Thursday, June 5, 2008

Global Warming, Part 1

The media, the greens, the Democrats, the presidential candidates, and everyone else is taking it seriously. The Senate is debating a "close down every smokestack" bill right now.
There are a number of questions voters ought to ask them selves. For instance, is the world really warming up?
To answer this question, you want to look at real measurable data, like historical temperature records or ice cores. Computer models don't mean much. All the computers do is solve mathematical equations and the answers are no better than the equations and data fed into them. The computer adds nothing to the process, scientists could solve the equations by hand with a slide rule. Using a computer makes the results seem more true, but with or without computer all we have is a theory. Science demands that theories be backed up with real observations or experiments. Theory unsupported by observations is mere speculation. It might be true, it might not be true, but until supported by real data, it's just a theory.
The most obvious data is records of temperature, made with thermometers, going back as far as the records go. That's less than three hundred years. Fahrenheit didn't invent his thermometer until 1724. A Scientific American article some years ago dug up every temperature reading in existence and tried to find a warming trend in that mountain of data. The article proceeded to explain the corrections they had to apply to the data. For instance, as vast cities grew up around historical weather stations, the temperature readings will rise, because cities covered with black asphalt roads, black asphalt roofs, lacking green trees, are significantly hotter than the surrounding country side. In sailing ship days, sea temperature was measured by heaving a canvas bucket overside, hauling the bucket of seawater up on deck, and dropping a thermometer into it. Steamers take in seawater to cool the engines, and the thermometer is permanently mounted in the cold water intake. The canvas bucket sitting on deck would warm up slightly before the thermometer reading could be taken. The sailing ship temperature readings were corrected downward a fraction of a degree to compensate. After much more correcting and data crunching the article concluded that yes, the earth had warmed up slightly. The amount of warming was smaller than the various corrections applied to the raw data.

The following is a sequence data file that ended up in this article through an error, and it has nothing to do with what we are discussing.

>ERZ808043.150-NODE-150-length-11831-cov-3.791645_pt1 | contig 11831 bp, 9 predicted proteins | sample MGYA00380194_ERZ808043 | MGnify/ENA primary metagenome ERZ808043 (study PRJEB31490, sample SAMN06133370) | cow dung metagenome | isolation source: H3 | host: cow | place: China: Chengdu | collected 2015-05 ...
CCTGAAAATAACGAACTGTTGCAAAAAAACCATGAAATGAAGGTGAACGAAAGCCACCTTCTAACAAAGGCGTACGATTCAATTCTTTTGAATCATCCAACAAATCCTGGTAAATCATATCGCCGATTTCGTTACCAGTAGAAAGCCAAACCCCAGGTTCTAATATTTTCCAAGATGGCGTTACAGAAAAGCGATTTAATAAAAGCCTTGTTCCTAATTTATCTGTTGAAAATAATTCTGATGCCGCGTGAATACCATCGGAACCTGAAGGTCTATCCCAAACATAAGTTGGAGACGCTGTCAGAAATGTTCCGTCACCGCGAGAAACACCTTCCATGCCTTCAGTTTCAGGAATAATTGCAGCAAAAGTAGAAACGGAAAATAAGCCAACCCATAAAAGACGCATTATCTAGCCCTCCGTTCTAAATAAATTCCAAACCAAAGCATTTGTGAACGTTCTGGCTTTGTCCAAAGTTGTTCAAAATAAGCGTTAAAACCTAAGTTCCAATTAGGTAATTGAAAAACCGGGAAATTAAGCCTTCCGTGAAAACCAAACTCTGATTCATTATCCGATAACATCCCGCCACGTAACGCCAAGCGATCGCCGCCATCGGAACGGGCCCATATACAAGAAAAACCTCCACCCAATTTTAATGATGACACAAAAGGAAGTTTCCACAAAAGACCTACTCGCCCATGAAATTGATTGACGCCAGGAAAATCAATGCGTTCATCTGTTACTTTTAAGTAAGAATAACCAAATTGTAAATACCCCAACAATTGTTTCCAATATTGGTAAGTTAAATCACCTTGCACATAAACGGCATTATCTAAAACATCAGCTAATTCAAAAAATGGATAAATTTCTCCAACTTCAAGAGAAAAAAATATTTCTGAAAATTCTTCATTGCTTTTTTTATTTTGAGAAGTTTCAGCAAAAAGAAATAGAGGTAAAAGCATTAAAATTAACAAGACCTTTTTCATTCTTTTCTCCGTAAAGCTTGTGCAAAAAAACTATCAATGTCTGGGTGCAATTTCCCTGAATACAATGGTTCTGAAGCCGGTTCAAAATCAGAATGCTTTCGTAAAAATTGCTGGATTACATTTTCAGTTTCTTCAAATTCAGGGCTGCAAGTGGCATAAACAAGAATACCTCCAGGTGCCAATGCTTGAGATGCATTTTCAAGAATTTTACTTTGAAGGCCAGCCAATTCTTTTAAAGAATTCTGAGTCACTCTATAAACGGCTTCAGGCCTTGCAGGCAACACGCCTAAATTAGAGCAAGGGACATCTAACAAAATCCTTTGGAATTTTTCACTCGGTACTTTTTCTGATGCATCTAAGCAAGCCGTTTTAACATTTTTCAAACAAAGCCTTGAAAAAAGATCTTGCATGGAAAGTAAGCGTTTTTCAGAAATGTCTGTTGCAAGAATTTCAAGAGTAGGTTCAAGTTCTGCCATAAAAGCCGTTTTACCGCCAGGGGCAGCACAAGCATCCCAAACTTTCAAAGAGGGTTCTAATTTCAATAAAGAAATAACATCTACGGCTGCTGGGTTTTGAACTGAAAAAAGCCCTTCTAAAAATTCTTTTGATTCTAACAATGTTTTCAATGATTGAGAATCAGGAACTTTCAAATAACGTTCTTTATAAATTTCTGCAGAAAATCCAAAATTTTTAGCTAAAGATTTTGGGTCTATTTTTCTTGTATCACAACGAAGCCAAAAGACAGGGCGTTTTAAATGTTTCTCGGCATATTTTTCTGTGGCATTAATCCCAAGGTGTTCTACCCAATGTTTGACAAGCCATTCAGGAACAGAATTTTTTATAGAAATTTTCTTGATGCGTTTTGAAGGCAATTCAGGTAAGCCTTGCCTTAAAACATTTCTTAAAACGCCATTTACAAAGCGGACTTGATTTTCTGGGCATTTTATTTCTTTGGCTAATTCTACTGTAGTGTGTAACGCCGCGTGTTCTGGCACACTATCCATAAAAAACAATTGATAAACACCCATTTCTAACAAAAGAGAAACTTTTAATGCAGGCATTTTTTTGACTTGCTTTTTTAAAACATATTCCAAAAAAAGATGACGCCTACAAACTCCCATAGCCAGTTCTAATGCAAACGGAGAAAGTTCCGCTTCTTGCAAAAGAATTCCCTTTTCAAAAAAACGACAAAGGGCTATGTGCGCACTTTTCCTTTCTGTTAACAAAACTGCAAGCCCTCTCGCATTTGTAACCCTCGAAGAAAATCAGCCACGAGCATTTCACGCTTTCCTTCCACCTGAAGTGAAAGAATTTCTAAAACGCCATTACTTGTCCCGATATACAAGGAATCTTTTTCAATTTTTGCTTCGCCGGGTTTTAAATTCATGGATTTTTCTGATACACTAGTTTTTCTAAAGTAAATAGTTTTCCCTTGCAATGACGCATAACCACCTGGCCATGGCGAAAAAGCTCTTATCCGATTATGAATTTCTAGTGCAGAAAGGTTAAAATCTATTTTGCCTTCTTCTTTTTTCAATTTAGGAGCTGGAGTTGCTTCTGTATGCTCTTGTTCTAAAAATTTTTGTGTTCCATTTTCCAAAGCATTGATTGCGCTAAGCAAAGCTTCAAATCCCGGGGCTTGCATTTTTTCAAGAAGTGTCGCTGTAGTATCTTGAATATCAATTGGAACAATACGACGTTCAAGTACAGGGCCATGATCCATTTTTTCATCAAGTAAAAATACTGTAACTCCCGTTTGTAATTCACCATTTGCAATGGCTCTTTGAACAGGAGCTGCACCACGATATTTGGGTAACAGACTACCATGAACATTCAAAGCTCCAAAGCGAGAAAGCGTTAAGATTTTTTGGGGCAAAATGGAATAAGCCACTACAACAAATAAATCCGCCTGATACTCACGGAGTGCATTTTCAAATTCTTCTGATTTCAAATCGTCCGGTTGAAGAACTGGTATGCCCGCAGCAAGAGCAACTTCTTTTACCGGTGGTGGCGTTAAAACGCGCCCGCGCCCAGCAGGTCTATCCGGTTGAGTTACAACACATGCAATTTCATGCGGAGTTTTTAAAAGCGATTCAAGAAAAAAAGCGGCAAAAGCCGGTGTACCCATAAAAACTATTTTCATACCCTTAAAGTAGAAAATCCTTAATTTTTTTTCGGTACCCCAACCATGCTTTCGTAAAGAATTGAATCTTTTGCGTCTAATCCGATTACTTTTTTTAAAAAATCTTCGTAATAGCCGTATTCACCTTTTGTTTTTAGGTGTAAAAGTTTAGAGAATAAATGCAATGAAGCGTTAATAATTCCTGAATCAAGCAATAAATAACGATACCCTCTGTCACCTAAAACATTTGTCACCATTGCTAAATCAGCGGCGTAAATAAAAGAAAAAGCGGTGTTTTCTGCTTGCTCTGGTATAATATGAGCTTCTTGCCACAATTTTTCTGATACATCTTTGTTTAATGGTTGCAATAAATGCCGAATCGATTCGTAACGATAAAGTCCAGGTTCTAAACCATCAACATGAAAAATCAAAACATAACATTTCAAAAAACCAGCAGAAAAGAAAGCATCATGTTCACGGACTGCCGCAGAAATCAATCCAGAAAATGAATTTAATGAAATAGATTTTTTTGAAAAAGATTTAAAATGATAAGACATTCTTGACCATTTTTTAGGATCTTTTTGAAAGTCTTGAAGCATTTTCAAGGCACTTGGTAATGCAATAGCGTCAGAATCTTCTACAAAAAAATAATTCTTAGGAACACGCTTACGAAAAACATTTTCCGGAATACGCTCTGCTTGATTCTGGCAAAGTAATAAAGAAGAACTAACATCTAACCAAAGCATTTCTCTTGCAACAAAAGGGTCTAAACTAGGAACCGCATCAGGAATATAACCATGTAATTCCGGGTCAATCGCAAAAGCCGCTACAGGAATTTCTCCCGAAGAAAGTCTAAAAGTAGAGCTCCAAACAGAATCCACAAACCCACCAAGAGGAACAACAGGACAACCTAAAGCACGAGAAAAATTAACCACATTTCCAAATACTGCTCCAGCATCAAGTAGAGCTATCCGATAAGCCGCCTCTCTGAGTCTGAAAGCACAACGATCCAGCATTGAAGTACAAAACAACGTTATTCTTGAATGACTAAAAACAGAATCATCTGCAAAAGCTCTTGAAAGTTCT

Translation. The amount of global warming over the past three hundred years is too small to reliably observe with a thermometer.
Going back further, we have historical records of things like the start of the grape harvest, extent of Alpine glaciers, date of freezing of seaports, first day of spring planting, first snow of winter, and so on. Looking at this historical data suggests the existence of a medieval warm period centered in the 11th and 12th centuries and a little ice age from mid 15th century until the late 18th century. The medieval warm period coincides with the high middle ages, harvests were good, life was pleasant. In the depths of the little ice age it was so cold that the River Thames froze hard enough to conduct ice fairs and markets on the river ice. That doesn't happen today. The Viking colonies in Greenland failed at the onset of the little ice age.
Translation: Historical data suggests that the world has been both warmer and cooler than today, within historical times. The little ice age only ended two hundred years ago, so some warming is expected as we come out of it.
Then we have longer term evidence from ice cores. Quite a few have been taken and analyzed. The results are equivocal, some experts see global warming in the ice cores, others don't. Not being an experienced reader of ice cores myself, all I can go on is what the experts say, and right now the experts are arguing with each other.
Finally I have seen some very dramatic satellite photos of polar ice caps. One pair of photos shows a dramatic shrinkage of the Arctic ice cap over the last dozen years. I'd like to see a few more photos just to make sure we aren't seeing summer vs winter or just a short warm spell, but the two selected photos are impressive.

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